Update: The Mark III Swale Calculator is here!

Video tutorial:

Surface | Percentage of runoff |
---|---|

Paving, roofs, hard surfaces | 85 to 95% |

Hardpan | 50 to 70% |

Bare earth | 20 to 75% |

Grass | 10 to 25% |

Welcome to the Mark III online permaculture swale spacing calculator. Swale spacing has been a perennial question in permaculture. This calculator creates a template for swale placement based on a logarithmic distribution. It is based on the fact that groundwater flows downward, leaving the top half of hills drier than the bottom. The idea is that water collection should be more intensive at the top of a hill, and be progressively less as you move down the hill.

### Why calculate spacing?

Installing swales costs time, energy, and money. Over-installation of swales is a waste of resources. Under-installation is a missed opportunity. If you want to have an optimal system, you’ll need to calculate spacing. The good news is that now it’s easy with our calculator!

### How to use this calculator

- You will need to measure the hill from the bottom to the top (or from the bottom accessible boundary to the top accessible boundary, if you hit either physical boundaries or property boundaries). This figure will need to be in metres for the calculator. You can convert units using Google. If you are using an aerial map and are only using the horizontal distance from the bird’s-eye perspective, you will need to convert this to the on-the-ground distance (i.e. the hypotenuse) using trigonometry. (Distance on ground = x ÷ cos Θ where x is the horizontal distance, and Θ is the slope of the hill in degrees.)
- Check the local weather records to see how much rain you can expect in a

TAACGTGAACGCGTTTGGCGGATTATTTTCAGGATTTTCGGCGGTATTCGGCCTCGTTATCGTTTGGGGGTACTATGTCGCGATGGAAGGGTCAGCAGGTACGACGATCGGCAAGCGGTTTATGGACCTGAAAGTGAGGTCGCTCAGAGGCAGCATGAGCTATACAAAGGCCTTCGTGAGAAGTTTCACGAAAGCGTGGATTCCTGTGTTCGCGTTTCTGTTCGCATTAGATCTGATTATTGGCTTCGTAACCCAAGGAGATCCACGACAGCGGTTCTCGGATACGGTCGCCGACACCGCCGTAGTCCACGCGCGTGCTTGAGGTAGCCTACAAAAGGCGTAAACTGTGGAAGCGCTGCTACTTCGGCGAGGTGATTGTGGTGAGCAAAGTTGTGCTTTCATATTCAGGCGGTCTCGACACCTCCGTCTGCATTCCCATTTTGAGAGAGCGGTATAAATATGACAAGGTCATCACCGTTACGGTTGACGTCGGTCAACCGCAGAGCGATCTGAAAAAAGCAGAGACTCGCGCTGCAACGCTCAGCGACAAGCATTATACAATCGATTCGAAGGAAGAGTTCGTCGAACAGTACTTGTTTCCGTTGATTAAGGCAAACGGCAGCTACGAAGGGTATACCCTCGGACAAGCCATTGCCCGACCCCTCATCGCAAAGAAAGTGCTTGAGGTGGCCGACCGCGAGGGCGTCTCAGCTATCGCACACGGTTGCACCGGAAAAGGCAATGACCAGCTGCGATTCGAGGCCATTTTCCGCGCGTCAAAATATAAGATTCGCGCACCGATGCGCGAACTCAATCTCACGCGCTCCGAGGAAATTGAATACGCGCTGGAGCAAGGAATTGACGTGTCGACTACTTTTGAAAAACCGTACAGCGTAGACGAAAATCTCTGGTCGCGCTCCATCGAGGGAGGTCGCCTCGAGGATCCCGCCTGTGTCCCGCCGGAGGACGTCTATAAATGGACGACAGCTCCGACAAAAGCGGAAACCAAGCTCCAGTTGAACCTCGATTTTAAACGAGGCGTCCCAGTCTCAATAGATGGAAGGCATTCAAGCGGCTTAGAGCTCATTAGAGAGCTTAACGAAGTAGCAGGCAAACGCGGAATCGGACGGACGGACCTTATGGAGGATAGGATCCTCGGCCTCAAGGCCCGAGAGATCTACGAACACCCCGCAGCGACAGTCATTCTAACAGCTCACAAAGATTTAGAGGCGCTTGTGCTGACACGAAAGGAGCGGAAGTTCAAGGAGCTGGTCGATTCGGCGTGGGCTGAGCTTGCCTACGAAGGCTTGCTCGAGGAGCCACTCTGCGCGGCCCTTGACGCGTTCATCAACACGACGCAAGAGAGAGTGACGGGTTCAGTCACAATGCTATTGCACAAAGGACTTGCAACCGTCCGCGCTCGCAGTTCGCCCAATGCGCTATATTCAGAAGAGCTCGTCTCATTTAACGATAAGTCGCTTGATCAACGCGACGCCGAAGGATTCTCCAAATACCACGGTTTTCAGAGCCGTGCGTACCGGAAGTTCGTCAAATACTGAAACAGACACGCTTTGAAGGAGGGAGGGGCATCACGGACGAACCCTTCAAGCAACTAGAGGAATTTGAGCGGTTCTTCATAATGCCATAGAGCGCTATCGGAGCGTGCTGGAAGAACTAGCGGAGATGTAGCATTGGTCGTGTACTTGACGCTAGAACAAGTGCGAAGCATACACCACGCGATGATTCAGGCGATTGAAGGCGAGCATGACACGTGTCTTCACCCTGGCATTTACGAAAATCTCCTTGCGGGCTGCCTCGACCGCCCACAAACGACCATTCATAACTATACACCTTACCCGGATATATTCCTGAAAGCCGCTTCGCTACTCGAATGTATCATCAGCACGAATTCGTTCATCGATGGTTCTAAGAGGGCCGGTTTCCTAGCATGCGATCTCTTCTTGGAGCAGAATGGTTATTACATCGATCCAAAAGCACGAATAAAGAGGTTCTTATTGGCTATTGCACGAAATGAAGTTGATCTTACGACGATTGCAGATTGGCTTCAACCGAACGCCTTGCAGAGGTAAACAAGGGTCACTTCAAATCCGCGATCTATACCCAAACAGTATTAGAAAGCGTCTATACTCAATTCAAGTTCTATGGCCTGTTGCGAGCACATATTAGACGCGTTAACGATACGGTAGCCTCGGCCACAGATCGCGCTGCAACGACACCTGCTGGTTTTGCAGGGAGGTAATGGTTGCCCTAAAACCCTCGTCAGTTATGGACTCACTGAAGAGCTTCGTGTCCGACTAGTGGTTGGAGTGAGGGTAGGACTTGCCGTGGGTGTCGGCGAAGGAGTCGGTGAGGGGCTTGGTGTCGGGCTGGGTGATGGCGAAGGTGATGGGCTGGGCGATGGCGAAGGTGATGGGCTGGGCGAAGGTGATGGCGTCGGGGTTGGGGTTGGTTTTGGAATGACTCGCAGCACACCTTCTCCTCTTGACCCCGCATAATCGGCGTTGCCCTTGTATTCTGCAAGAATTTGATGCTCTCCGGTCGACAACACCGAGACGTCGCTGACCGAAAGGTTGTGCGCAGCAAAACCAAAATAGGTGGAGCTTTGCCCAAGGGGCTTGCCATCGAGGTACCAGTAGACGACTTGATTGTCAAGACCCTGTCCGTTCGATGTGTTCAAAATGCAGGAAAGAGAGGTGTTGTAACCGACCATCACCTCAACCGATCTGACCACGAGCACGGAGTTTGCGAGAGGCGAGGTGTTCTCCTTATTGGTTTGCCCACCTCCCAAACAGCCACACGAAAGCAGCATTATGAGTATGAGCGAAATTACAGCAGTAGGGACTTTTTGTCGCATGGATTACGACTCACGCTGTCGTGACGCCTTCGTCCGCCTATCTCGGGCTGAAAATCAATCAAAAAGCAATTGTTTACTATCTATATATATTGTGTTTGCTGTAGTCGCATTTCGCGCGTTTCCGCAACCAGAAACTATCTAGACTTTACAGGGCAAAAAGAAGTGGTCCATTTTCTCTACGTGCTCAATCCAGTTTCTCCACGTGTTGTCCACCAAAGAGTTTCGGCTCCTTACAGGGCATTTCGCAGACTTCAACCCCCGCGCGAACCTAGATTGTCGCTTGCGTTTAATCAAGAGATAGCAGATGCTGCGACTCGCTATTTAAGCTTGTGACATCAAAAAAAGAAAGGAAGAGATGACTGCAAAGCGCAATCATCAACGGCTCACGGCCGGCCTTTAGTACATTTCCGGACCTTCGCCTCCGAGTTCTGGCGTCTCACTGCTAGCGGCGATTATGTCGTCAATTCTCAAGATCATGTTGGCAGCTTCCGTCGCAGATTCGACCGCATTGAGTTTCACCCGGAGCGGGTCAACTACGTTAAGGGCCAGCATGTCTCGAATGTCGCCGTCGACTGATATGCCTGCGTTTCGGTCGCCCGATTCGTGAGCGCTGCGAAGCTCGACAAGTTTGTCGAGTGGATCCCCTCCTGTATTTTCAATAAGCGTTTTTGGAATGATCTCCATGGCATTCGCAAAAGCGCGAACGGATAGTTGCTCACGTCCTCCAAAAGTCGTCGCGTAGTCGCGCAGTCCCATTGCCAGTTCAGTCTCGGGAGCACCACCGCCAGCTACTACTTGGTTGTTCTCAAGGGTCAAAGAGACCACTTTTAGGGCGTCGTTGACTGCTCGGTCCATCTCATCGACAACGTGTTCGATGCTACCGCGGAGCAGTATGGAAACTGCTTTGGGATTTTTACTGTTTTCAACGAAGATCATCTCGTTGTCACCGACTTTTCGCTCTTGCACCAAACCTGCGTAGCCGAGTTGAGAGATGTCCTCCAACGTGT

**single large rainfall**. - Input the
**length of the swale**you will build. - Estimate the
**slope**of the land above the swale in degrees. A mobile app such as Theodolite HD can help here. - Estimate the
**percentage of runoff**on the site. Use the table above to help you. [Note: If it’s 0%, you can only dig circular swales.] - Keep in mind that because contour lines are not parallel, the swale spacing will not be uniform across the entire length of the swales. This calculator gives you the best approximation. I do have the the Mark IV in the concept stage, which will address this issue.
- The calculator will return each swale’s location form the bottom of the hill, the volume of each swale, and the cross-sectional area of the swale, which you can use to plan the size of the swale.
- Because of the assumptions built into this calculator, you will need to determine if the volume and cross-sectional area of the top swale is correct or not. You will need to know the catchment area above your swale, and make sure it is big enough to hold all the runoff it will receive.

### How spacing works

This calculator assumes you want to capture the maximum amount of water available on a site. There are plenty of times where you will not want to do this. Make sure you know whether swales are going to be helpful or harmful. See An Introduction to Swales and When Swales Can Kill for more information.

Remember that the figures given by the calculator are a guide. There will be an inherent margin of error. Spacing is based off the assumptions that your contour lines are going to be roughly parallel (they won’t be in the real world), and that your catchment area is going to be rectangular in shape (or at least an area with parallel edges). In practice, you might face an irregularly shaped catchment area. The calculator can still serve as a rough guide for you in these instances.

### Designing your swale layout